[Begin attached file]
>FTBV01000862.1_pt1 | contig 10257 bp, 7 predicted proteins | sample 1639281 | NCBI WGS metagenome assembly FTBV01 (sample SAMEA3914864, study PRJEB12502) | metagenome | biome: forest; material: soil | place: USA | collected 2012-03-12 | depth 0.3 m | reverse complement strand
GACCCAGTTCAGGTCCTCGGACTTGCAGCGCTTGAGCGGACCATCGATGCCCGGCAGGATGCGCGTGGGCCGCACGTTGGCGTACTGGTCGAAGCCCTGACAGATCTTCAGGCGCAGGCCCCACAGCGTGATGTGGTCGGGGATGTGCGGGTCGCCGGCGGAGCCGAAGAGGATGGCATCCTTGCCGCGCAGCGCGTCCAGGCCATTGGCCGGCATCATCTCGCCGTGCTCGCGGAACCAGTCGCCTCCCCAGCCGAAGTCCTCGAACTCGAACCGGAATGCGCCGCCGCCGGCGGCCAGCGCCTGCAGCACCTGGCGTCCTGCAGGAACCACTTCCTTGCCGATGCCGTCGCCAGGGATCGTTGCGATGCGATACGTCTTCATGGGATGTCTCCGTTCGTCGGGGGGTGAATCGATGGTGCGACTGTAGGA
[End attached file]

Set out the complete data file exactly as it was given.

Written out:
>FTBV01000862.1_pt1 | contig 10257 bp, 7 predicted proteins | sample 1639281 | NCBI WGS metagenome assembly FTBV01 (sample SAMEA3914864, study PRJEB12502) | metagenome | biome: forest; material: soil | place: USA | collected 2012-03-12 | depth 0.3 m | reverse complement strand
GACCCAGTTCAGGTCCTCGGACTTGCAGCGCTTGAGCGGACCATCGATGCCCGGCAGGATGCGCGTGGGCCGCACGTTGGCGTACTGGTCGAAGCCCTGACAGATCTTCAGGCGCAGGCCCCACAGCGTGATGTGGTCGGGGATGTGCGGGTCGCCGGCGGAGCCGAAGAGGATGGCATCCTTGCCGCGCAGCGCGTCCAGGCCATTGGCCGGCATCATCTCGCCGTGCTCGCGGAACCAGTCGCCTCCCCAGCCGAAGTCCTCGAACTCGAACCGGAATGCGCCGCCGCCGGCGGCCAGCGCCTGCAGCACCTGGCGTCCTGCAGGAACCACTTCCTTGCCGATGCCGTCGCCAGGGATCGTTGCGATGCGATACGTCTTCATGGGATGTCTCCGTTCGTCGGGGGGTGAATCGATGGTGCGACTGTAGGA